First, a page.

Arsenal News
Arsenal News

Arsenal News


Sorry Alex, you just never made it

When it comes to understanding the game, knowing exactly HOW it should be played, Arsene Wenger is your man. So when Alex Hleb starts questioning the wisdom of his coach, you have to wonder whether Belarussian vodka has gone to his head.

Hleb's comments this morning are laughable. For two years we watched glimpses of sublime skill mixed with a lack of footballing intelligence from the Belarussian which meant that, more often than not, he passed when it was easier to score, or fluffed his chance when it came his way.

Only last season did we see more of the player Wenger would have wanted him to be, dynamic, willing to shoot - and yet even as the season drew to a close, his performances started to revert back to the bad old days.

I wonder now whether the elbowing offence which ended his season may well have been down to frustration over disagreements with Wenger.

His agent said that Hleb found it difficult to settle in London, that it was too bustling a city. The player himself indicated that his desire to win trophies made him want to leave.

“My view of how I should be playing didn’t coincide with the manager’s," said Hleb. 

"I told him last season I wanted to leave and think he was quite upset about it. But ask him. It may turn out he’s happy to see me go."

Is it because Arsene Wenger is so willing to let the players express themselves on the pitch that they decide they can take liberties off it as well?

His friendship with Cesc Fabregas, allegedly, seemed to be the only glue that was keeping him at the club. Now that we know his respect for one of the greatest young talents in world football was never sincere, it makes it even easier to say goodbye and not worry about his departure doing damage to dressing room morale.

Hleb said: “When we get scoring opportunities, Fabregas is much more selfish than me. Given a chance to shoot, he always goes for it — unlike me.”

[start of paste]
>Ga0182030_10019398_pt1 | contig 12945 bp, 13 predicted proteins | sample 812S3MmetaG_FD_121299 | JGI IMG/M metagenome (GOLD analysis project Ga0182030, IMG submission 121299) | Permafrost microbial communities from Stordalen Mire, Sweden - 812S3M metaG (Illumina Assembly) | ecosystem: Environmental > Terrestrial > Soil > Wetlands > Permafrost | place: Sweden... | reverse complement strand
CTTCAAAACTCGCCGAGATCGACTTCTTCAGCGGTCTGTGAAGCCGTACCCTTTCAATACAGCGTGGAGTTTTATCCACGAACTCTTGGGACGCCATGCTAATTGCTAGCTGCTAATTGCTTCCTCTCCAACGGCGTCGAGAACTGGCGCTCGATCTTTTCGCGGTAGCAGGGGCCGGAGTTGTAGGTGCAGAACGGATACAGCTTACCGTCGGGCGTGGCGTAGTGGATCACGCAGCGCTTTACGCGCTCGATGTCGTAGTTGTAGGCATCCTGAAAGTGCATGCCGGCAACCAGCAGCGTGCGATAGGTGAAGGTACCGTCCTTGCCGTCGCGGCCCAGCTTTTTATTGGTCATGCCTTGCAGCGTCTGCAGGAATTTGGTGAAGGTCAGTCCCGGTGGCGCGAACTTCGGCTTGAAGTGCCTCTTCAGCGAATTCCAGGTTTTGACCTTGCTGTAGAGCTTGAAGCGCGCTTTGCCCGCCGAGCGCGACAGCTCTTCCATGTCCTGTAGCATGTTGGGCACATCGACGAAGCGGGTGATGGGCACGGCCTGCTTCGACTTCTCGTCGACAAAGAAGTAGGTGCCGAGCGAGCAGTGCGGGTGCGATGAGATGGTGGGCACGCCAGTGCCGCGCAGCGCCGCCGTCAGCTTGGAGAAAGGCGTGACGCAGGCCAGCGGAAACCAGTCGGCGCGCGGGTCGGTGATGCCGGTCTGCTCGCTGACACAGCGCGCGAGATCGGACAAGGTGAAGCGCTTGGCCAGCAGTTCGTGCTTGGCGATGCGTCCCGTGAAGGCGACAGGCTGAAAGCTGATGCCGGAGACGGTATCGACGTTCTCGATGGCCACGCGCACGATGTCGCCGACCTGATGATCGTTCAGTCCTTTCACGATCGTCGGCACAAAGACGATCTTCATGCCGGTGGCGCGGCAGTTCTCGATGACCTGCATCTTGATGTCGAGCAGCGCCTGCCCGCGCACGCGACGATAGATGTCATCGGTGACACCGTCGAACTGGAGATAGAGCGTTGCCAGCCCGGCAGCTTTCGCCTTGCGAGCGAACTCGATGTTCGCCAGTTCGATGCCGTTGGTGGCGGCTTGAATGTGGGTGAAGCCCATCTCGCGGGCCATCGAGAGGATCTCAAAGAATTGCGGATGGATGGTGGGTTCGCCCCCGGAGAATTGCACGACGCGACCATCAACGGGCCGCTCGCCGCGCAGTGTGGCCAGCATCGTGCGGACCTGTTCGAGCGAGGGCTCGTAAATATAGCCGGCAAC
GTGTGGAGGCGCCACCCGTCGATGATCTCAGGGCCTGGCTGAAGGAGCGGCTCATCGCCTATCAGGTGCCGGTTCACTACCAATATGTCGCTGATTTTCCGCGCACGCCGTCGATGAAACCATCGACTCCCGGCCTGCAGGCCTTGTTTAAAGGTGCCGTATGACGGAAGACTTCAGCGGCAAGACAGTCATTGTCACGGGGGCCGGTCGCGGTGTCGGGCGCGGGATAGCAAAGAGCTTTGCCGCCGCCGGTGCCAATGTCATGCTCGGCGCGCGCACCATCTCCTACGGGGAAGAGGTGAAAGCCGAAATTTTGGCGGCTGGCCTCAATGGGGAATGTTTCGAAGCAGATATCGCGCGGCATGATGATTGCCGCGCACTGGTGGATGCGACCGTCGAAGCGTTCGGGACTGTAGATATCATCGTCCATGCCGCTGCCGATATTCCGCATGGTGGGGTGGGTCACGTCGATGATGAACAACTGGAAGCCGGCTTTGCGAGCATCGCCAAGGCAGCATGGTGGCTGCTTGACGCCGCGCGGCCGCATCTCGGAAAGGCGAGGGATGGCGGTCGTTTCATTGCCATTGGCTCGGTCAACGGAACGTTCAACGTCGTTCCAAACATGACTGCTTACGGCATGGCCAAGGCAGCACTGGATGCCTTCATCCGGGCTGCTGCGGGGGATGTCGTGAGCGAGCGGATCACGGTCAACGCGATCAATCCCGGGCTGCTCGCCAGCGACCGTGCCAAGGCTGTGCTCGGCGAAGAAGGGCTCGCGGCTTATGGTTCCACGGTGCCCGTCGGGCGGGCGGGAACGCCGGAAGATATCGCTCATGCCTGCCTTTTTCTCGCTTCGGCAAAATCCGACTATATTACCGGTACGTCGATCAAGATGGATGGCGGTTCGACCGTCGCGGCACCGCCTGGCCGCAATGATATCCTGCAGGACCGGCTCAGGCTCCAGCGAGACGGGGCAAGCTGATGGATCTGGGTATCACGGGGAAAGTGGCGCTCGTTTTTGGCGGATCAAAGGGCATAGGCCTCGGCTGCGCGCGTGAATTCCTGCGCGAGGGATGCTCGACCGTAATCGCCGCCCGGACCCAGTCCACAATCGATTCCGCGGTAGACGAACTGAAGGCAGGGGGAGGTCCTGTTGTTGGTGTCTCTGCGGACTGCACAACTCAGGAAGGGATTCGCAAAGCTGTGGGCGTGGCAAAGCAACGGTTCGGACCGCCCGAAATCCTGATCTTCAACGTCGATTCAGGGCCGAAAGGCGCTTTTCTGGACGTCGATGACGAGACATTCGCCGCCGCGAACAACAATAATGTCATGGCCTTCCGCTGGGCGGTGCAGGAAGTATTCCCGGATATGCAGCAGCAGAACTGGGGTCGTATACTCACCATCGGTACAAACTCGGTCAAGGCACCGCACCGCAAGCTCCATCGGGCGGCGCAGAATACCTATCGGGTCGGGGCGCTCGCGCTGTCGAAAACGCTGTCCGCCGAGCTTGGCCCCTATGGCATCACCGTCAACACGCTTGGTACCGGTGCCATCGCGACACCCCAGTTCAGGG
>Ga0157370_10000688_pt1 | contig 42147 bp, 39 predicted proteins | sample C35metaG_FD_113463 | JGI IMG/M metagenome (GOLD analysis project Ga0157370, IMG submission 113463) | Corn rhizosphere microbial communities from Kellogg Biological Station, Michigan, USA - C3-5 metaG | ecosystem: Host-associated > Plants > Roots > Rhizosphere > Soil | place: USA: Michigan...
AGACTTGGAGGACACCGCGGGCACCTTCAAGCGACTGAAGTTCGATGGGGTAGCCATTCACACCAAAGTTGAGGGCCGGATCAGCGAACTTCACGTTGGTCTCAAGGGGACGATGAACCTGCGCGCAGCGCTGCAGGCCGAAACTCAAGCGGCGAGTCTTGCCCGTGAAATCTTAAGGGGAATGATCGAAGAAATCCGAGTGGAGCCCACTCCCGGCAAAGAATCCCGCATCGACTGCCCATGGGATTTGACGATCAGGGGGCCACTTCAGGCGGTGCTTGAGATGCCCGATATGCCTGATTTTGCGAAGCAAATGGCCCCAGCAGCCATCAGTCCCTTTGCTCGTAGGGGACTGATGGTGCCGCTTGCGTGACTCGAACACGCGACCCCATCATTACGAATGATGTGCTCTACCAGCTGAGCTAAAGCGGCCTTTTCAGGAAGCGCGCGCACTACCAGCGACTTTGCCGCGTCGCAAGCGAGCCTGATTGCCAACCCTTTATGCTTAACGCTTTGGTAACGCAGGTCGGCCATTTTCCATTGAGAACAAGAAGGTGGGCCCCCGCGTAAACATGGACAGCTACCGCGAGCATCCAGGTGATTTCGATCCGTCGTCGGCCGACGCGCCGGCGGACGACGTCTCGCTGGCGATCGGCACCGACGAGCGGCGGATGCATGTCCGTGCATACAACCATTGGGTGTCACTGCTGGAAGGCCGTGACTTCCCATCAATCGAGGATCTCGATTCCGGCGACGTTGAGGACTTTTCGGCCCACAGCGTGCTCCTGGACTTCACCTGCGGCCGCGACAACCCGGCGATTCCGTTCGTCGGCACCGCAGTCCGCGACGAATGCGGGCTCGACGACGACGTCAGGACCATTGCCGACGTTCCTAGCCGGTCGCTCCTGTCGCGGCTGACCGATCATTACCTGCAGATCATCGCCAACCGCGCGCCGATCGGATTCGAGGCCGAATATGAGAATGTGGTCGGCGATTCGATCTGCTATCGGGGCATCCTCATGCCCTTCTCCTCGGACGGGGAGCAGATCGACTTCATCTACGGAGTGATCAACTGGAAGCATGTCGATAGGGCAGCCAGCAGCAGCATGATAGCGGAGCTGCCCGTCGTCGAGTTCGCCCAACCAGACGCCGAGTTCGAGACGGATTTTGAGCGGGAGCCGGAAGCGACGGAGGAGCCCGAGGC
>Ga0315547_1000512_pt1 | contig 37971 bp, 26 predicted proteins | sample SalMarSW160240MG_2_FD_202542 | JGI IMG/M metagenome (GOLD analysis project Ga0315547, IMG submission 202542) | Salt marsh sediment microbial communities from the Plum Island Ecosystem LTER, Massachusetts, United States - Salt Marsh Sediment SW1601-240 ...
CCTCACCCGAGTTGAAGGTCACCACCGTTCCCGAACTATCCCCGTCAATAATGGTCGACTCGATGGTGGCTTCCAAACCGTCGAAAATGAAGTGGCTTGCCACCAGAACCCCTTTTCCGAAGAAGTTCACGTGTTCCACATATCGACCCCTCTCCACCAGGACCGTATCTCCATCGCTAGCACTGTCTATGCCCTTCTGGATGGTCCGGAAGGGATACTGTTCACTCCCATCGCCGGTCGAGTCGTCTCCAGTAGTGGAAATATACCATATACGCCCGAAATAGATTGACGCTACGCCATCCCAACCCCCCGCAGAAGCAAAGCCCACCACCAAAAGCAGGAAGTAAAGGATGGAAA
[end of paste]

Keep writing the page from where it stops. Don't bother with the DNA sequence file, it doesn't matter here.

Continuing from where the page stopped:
That's the Hleb who managed only six assists last season compared to Fabregas's 17, scoring just twice compared to the seven strikes from Cesc.

It's a wonder he's looking for a move to Barcelona (that notoriously quiet city), to a club where he won't be put under any pressure. After all, Spain doesn't have a host of demanding sports newspaper, elections which see a president almost voted out just two years after winning the Champions League and releasing a manager who won the title with flair and passion only 18 months beforehand.

“I don’t know where I’ll be next season but I’d prefer Barcelona. It is being negotiated and, hopefully, will be decided soon.”

Ask yourself this - when did Alex Helb ever score a match-winning goal in a big game? When did he make a series of killer passes which proved what an asset he is to a team. Rocastle, Limpar, Overmars, Ljungberg, Pires - sorry Alex, you don't deserve to be mentioned in the same breath.



I somehow doubt that Arsene Wenger will still be Arsenal manager in the year 2025, but if he's willing to stick around that long then he might just get the chance to spend big money on a recognised world class player.